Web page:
I started finding myself bingeing on the weekends and in stressful situations (at this point I realize it was because I was SO hungry). I also started skipping the workouts (because they sucked).
Lesson #4 – Be careful who you take fitness advice from; Just because someone looks fit, doesn’t qualify them to support you.
Because of my “lack of discipline” I took the extreme to a new level. I started working out at a local gym with a trainer. Working out with a trainer isn’t extreme, but the way I approached it was.
My trainer was a sweet and supportive woman, but also somewhat obsessive about food and exercise. I thought that in order to look like her (she looked amazing) I had to be like her… and found myself cutting out entire food groups, weighing my food, avoiding carbs, and over-exercising.
Lesson #5 – if you don’t love it, you won’t stick with it.
After that I jumped on the paleo bandwagon… I was so enthusiastic I could have driven the bandwagon. I listened to every podcast about carb intolerances, diagnosed myself with a thousand ailments, started a paleo food blog (now defunct, don’t go looking for it) cut out everything but the “purest” foods… and still found myself gaining weight and fat… and my digestion and skin were AWFUL.
In fact, I remember being incredibly strict with my diet, eating only the “approved” foods for 90 straight days… and I got my body fat tested and I measured in at 30+% body fat. Which is considered bordering on obese. The truth is: the night time nut-binges weren’t helping.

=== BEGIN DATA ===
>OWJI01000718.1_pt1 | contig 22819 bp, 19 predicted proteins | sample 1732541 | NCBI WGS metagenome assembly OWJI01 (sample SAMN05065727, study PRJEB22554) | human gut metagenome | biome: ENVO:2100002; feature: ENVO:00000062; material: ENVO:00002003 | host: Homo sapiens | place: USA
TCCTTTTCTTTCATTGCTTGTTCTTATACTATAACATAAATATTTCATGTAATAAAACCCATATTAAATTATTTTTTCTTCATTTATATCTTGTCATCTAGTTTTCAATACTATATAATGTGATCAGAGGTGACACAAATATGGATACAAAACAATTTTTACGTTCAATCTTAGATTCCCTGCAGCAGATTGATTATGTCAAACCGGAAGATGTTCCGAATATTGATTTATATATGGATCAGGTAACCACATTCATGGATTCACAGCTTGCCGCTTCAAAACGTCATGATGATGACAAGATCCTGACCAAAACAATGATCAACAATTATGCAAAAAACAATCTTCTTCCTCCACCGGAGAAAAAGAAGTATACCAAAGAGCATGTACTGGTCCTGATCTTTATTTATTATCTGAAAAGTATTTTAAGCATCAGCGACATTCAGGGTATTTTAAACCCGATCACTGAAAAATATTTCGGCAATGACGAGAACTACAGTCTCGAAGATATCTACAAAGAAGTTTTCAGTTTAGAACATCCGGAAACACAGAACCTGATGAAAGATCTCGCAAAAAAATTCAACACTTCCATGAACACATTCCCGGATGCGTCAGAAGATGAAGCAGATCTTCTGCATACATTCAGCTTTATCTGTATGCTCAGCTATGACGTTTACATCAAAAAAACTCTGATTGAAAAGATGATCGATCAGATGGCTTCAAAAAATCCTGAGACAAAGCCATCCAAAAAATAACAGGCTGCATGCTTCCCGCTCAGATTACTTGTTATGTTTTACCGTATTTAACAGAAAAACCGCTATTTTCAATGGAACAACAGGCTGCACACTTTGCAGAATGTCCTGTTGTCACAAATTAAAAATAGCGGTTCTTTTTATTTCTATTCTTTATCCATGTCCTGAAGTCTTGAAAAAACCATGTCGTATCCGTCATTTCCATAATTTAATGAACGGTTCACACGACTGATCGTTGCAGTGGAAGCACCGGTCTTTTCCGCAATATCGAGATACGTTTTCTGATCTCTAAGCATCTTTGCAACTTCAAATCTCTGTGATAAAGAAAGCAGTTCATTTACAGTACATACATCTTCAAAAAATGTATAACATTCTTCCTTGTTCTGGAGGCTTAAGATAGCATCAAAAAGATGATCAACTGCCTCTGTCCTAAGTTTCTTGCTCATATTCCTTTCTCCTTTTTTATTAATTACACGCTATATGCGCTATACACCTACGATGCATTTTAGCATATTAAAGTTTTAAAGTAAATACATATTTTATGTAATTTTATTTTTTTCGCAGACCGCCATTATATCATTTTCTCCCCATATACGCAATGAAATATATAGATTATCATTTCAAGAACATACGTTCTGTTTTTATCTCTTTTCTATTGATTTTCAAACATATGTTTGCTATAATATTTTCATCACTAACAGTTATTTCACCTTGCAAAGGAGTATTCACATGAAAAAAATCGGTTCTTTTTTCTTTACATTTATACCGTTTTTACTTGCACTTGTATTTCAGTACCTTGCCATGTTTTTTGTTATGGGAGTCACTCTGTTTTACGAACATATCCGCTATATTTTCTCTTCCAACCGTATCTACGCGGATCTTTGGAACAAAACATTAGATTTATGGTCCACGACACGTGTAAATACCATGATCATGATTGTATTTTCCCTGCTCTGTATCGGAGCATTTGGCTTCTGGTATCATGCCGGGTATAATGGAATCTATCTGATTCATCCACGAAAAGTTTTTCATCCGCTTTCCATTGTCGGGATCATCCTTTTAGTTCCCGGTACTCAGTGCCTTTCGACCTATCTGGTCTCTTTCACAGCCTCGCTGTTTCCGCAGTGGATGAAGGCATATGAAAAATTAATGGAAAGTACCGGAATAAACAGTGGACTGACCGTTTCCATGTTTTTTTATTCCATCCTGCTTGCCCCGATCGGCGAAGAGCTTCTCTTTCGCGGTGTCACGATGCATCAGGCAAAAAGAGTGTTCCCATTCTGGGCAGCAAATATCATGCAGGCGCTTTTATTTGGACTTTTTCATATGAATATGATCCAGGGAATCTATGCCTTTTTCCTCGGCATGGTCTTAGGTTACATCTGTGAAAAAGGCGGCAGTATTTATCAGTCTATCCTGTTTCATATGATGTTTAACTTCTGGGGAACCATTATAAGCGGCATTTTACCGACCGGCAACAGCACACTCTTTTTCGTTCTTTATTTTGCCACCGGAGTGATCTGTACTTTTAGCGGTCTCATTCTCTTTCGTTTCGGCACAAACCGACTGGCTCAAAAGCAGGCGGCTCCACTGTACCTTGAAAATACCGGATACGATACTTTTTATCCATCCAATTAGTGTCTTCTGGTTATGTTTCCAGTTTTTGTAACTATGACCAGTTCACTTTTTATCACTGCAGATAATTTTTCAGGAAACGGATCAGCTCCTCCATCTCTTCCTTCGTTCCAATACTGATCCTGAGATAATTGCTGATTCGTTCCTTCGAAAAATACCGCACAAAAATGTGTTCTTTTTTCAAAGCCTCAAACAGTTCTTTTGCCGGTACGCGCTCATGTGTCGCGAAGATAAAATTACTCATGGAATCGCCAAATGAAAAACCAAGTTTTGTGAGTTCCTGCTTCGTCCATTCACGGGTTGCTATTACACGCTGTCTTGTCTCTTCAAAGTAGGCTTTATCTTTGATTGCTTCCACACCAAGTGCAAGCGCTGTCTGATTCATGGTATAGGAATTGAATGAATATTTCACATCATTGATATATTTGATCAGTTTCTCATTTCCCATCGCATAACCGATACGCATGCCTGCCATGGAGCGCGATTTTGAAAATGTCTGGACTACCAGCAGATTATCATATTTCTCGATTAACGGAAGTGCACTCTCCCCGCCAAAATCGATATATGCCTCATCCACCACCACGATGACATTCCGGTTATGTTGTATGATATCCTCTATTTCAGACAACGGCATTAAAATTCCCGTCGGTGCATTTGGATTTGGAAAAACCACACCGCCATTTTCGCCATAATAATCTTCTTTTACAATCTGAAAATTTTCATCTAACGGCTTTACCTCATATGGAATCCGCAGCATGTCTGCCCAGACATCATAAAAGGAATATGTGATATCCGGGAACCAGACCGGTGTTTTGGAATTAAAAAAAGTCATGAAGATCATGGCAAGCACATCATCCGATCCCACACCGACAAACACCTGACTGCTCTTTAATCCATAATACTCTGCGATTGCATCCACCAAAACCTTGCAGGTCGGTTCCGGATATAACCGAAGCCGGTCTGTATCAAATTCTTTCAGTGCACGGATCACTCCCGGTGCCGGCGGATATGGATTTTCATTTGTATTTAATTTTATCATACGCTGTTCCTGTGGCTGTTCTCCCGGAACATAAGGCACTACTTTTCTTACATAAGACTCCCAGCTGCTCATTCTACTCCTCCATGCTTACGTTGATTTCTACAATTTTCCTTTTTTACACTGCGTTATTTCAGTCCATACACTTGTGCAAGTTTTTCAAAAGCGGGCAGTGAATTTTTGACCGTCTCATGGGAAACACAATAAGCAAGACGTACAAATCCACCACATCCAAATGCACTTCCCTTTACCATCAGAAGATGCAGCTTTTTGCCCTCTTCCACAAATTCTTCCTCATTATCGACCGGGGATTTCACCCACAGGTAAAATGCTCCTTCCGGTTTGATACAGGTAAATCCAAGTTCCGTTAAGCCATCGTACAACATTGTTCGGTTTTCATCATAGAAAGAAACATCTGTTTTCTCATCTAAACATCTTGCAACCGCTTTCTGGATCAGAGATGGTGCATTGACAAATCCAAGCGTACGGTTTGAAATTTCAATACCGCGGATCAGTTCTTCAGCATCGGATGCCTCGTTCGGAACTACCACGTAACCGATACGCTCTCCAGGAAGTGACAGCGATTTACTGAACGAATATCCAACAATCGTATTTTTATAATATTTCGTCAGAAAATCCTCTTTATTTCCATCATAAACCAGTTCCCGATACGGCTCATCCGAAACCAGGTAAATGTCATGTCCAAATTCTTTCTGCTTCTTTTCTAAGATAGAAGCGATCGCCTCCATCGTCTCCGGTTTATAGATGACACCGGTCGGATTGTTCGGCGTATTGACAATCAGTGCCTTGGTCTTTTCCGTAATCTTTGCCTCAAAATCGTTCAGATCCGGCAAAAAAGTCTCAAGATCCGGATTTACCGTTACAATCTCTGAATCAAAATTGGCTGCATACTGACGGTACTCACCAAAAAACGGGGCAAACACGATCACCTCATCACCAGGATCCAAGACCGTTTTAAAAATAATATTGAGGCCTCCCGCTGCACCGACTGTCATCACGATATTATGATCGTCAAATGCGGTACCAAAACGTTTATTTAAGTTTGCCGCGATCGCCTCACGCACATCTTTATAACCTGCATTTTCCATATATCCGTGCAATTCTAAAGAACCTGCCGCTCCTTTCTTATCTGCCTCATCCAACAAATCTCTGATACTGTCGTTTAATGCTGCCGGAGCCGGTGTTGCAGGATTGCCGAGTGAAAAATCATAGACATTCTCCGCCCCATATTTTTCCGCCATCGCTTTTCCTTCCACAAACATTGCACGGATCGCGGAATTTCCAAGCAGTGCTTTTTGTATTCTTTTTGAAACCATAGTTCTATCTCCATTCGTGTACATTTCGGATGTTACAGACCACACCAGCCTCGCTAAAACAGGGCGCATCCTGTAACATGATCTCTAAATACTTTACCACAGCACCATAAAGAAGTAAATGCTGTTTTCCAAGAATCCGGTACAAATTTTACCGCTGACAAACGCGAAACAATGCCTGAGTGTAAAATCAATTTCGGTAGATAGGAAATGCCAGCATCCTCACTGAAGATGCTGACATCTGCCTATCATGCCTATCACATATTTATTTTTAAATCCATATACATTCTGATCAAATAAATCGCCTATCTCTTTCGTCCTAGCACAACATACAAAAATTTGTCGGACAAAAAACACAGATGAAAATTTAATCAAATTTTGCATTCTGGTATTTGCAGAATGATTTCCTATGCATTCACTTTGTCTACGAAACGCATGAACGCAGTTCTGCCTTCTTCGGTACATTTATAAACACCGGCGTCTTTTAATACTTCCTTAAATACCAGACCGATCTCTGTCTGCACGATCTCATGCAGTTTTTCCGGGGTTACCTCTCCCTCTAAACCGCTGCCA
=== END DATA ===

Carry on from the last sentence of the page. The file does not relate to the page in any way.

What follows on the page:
This approach clearly wasn’t working… so I switched to counting calories instead. Because calories-in calories-out right?
But calorie counting led to a new level of obsessiveness and neuroticism that I never anticipated. I spend HOURS a day thinking about food… I went to sleep dreaming about breakfast, and as soon as breakfast was over, I started counting down the minutes to my first snack…
I lost weight this way… but it was absolutely NOT sustainable. It wasn’t enjoyable, and took up so much time and brain space.
Final lesson: don’t let your fitness goals destroy your life
It wasn’t until one day, sitting next to my brand new husband, I realized that my relationship with food was destroying my relationships in life… and something had to change.
That’s when I gave up dieting for good and SWORE I would find a way to get healthy and fit without the extremes…. And you know what? I did…. But it took years. 7 years to be exact. Yes, 7 years from the day I looked at my husband and said “I’m never putting you through this again” to the day I realized that “wow, I actually am fit and lean.”
Now you’re probably hearing 7 years and getting a little stressed at how long this process takes…. But here’s the thing. Remember how I said that my goal is to be what I needed 10 years ago? If I had these resources I provide here, both the free online resources and the premium courses, I could have knocked years off of my learning curve.
The key to success: learn from others so you don’t have to repeat their mistakes.